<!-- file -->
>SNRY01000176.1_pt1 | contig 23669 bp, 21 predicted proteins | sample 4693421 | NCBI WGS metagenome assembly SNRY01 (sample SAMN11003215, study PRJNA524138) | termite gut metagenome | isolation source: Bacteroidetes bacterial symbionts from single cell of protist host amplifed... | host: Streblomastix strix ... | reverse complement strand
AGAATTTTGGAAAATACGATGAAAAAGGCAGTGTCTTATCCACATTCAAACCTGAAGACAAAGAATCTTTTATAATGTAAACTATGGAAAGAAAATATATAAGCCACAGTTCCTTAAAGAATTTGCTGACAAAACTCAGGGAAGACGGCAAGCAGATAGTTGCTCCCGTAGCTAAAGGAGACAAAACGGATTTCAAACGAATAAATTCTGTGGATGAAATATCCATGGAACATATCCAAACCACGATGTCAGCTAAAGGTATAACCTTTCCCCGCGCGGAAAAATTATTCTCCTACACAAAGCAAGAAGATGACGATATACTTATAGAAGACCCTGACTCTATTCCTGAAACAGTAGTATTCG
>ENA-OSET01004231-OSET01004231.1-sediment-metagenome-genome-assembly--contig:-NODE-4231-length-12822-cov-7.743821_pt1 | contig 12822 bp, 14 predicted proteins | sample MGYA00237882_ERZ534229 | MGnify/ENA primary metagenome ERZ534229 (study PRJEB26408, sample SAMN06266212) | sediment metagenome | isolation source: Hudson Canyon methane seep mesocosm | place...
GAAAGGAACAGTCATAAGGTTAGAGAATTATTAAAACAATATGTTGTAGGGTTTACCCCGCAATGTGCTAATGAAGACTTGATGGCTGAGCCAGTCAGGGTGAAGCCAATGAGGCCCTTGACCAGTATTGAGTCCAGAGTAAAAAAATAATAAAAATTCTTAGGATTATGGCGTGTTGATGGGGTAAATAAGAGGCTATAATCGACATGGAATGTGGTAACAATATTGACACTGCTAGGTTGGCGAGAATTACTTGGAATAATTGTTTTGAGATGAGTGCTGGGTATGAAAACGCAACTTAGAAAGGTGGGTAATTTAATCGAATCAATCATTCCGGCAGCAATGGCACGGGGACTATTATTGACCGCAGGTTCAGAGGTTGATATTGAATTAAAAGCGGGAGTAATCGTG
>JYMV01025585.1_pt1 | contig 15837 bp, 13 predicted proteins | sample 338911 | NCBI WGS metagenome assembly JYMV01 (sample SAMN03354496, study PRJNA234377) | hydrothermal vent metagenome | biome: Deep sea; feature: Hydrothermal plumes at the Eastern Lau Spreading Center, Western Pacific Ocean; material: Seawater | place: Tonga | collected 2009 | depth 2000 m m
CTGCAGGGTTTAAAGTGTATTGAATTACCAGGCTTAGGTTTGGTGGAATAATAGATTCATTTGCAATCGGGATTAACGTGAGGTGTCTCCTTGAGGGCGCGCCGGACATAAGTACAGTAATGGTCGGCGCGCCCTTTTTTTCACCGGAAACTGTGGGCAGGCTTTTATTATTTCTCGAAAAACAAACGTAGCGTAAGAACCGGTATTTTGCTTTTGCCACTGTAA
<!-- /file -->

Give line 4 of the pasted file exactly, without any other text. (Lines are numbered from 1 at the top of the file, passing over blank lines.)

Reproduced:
GAAAGGAACAGTCATAAGGTTAGAGAATTATTAAAACAATATGTTGTAGGGTTTACCCCGCAATGTGCTAATGAAGACTTGATGGCTGAGCCAGTCAGGGTGAAGCCAATGAGGCCCTTGACCAGTATTGAGTCCAGAGTAAAAAAATAATAAAAATTCTTAGGATTATGGCGTGTTGATGGGGTAAATAAGAGGCTATAATCGACATGGAATGTGGTAACAATATTGACACTGCTAGGTTGGCGAGAATTACTTGGAATAATTGTTTTGAGATGAGTGCTGGGTATGAAAACGCAACTTAGAAAGGTGGGTAATTTAATCGAATCAATCATTCCGGCAGCAATGGCACGGGGACTATTATTGACCGCAGGTTCAGAGGTTGATATTGAATTAAAAGCGGGAGTAATCGTG